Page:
The BBC has become embroiled in a row over criticism around plans to broadcast Enoch Powell’s famous “rivers of blood” speech.
The broadcaster said listeners should “wait to hear the programme before they judge it” after Lord Andrew Adonis asked Ofcom to intervene and instruct the programme to be pulled.
The Labour peer described the infamous 1968 speech as “incendiary and racist”.
The BBC announced the controversial anti-immigration speech will be read in full on Saturday for the first time ever, on Radio 4’s Archive On 4 programme.
In a letter to Ofcom chief executive Sharon White, Labour peer Lord Adonis called on the media regulator to “instruct the BBC to cancel its proposed broadcast on Saturday of Enoch Powell’s infamous 1968 speech predicting ‘rivers of blood’ and ‘the black man having the whip hand over the white man’ because of immigration.
“It seems extraordinary that one should have to make the argument in today’s Britain that Powell’s speech is an incitement to racial hatred and violence which should not be broadcast.
“If a contemporary politician made such a speech they would almost certainly be arrested and charged with serious offences.”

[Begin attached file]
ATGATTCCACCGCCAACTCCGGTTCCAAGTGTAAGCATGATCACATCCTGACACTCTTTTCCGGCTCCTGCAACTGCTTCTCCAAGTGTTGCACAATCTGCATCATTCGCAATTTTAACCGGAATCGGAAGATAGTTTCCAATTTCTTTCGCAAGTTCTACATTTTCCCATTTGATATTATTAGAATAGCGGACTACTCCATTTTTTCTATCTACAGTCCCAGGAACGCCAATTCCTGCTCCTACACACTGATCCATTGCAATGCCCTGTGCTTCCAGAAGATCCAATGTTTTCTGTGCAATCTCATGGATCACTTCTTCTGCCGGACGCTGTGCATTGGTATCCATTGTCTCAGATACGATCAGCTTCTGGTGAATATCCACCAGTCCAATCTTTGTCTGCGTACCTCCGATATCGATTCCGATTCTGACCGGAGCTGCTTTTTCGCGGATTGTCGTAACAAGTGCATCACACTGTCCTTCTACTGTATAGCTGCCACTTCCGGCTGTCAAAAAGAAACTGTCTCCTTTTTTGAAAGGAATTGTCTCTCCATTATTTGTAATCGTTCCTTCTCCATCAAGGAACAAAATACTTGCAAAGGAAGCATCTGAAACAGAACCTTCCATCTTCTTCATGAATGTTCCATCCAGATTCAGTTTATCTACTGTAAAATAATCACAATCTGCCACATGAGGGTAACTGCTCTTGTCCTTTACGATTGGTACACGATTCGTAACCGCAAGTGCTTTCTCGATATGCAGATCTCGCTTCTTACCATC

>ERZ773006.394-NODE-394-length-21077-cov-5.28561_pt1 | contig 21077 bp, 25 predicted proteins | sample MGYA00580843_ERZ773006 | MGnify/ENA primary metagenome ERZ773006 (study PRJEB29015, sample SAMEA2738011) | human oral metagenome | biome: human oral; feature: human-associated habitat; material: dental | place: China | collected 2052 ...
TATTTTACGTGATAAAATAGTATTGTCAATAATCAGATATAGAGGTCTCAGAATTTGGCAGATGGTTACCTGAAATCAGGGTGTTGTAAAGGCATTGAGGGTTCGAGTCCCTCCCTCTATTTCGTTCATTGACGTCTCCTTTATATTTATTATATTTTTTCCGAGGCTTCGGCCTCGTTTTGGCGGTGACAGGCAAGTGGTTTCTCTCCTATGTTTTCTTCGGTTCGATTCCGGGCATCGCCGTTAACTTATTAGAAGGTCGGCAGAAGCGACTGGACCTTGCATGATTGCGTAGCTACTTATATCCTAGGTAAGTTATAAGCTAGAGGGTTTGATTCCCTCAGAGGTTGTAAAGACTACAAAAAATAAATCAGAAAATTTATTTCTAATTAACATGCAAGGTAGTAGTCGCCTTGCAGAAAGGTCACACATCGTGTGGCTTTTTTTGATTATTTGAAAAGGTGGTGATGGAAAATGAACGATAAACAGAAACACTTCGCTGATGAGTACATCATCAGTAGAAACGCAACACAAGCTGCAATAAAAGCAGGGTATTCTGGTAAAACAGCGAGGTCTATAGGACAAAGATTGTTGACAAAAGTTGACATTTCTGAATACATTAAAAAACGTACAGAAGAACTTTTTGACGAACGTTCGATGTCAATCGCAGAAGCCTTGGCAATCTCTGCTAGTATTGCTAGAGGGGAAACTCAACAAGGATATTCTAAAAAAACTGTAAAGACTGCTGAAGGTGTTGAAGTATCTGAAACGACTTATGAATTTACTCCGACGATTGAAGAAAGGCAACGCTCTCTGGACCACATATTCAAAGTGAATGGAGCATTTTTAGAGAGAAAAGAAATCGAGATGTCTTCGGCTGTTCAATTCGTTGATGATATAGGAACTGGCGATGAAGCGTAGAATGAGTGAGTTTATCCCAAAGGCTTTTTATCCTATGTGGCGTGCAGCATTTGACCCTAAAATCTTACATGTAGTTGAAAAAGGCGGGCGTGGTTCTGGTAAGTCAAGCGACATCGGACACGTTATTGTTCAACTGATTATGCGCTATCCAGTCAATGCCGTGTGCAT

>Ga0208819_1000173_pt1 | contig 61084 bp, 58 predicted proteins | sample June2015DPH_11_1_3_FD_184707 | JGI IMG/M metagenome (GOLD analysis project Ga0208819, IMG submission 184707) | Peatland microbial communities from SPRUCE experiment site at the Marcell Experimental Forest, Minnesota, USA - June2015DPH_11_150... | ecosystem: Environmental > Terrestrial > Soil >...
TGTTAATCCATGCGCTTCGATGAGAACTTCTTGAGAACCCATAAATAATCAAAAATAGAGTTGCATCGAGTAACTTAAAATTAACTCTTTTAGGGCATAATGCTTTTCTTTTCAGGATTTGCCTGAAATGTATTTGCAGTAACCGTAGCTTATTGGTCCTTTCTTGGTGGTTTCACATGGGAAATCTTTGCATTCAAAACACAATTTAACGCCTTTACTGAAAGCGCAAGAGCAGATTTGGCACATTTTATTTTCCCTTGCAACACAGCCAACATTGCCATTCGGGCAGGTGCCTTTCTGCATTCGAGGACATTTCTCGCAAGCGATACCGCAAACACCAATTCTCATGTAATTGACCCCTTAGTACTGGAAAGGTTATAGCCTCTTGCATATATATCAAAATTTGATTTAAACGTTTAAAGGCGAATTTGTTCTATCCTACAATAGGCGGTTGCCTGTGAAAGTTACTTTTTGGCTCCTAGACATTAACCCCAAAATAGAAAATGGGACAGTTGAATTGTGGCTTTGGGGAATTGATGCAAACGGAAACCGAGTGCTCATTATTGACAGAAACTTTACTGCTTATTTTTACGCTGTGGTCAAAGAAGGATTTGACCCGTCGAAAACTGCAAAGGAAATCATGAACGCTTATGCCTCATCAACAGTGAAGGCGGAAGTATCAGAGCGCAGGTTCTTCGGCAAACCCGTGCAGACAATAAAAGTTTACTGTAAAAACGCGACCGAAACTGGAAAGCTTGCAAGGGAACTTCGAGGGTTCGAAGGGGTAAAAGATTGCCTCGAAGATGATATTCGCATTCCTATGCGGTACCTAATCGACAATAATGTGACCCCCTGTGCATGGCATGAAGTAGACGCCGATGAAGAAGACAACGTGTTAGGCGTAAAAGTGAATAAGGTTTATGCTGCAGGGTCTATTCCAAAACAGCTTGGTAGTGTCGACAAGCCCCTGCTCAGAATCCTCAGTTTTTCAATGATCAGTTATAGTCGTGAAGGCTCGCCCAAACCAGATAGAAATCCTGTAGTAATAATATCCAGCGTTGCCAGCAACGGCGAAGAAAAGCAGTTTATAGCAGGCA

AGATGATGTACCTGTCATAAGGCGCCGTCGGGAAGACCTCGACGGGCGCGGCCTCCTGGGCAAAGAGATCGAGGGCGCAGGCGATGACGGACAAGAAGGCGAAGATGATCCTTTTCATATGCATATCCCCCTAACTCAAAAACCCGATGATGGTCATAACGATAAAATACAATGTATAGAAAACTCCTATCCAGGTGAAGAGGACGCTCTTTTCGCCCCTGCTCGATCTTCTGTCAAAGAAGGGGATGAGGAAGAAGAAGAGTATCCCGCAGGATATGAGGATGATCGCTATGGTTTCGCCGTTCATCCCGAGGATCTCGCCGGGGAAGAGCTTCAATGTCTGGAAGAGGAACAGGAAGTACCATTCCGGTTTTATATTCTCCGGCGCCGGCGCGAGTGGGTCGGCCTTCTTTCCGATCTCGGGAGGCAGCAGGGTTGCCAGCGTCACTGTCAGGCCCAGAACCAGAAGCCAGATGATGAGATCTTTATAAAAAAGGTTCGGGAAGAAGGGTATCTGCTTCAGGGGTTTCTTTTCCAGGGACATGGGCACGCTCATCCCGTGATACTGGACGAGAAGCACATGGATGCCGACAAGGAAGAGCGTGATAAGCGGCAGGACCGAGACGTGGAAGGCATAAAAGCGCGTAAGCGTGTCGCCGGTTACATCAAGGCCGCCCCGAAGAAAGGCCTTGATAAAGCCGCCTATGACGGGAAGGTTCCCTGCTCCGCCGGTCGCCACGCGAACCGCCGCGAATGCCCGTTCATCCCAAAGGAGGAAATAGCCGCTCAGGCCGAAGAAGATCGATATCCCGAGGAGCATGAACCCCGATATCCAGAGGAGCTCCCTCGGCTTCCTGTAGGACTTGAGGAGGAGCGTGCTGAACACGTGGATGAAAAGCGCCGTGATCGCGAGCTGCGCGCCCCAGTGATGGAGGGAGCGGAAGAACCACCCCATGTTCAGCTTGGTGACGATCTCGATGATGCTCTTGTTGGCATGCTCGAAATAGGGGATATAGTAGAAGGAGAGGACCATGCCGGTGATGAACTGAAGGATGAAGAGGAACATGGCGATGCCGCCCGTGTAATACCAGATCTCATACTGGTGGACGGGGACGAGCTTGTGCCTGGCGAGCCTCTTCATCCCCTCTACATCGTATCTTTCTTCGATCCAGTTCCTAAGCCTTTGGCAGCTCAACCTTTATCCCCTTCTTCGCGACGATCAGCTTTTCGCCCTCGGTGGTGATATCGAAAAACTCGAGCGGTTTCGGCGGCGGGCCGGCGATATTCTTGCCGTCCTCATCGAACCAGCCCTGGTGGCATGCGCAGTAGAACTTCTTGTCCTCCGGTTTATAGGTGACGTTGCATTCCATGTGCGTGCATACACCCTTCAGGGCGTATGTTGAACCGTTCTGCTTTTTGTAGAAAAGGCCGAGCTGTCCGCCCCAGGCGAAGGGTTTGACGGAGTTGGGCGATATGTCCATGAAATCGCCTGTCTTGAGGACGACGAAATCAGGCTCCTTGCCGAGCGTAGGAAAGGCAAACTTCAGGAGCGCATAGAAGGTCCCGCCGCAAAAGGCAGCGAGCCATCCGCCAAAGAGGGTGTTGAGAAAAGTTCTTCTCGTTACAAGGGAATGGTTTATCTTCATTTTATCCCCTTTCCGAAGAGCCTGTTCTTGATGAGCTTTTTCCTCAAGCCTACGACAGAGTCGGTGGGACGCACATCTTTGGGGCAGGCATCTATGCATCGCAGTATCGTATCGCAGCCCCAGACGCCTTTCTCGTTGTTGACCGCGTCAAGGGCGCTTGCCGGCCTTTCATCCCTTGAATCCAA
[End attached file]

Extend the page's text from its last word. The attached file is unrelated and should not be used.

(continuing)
Lord Adonis added that the BBC’s stance “that this is some kind of artistic enterprise” is an “unsustainable” argument, “particularly in context of the BBC’s boast that the broadcast provides a unique opportunity to hear the speech in full”.
He said the decision to broadcast the entire speech is “a special tribute to the 50th anniversary of ‘rivers of blood’”, which he said was “the most incendiary racist speech of modern Britain that was not even broadcast at the time”.
Lord Adonis said the matter will be raised in Parliament if the speech is not pulled from the schedule.
The BBC said in a statement: “This is a rigorous journalistic analysis of a historical political speech.
“It’s not an endorsement of the controversial views and people should wait to hear the programme before they judge it.”
The broadcast sees actor Ian McDiarmid read the speech in its entirety, while the BBC’s media editor Amol Rajan examines the influence the speech had since it was first delivered to Conservative Party members in Birmingham 50 years ago.
Mr Rajan said the speech “is broken up, and critiqued by voices from across the spectrum. Not just read out in a single go”.
A spokeswoman for Ofcom said: “Ofcom’s powers, granted by Parliament, are as a post-broadcast regulator.
“This means that we wouldn’t check or approve any broadcaster’s editorial content before transmission.”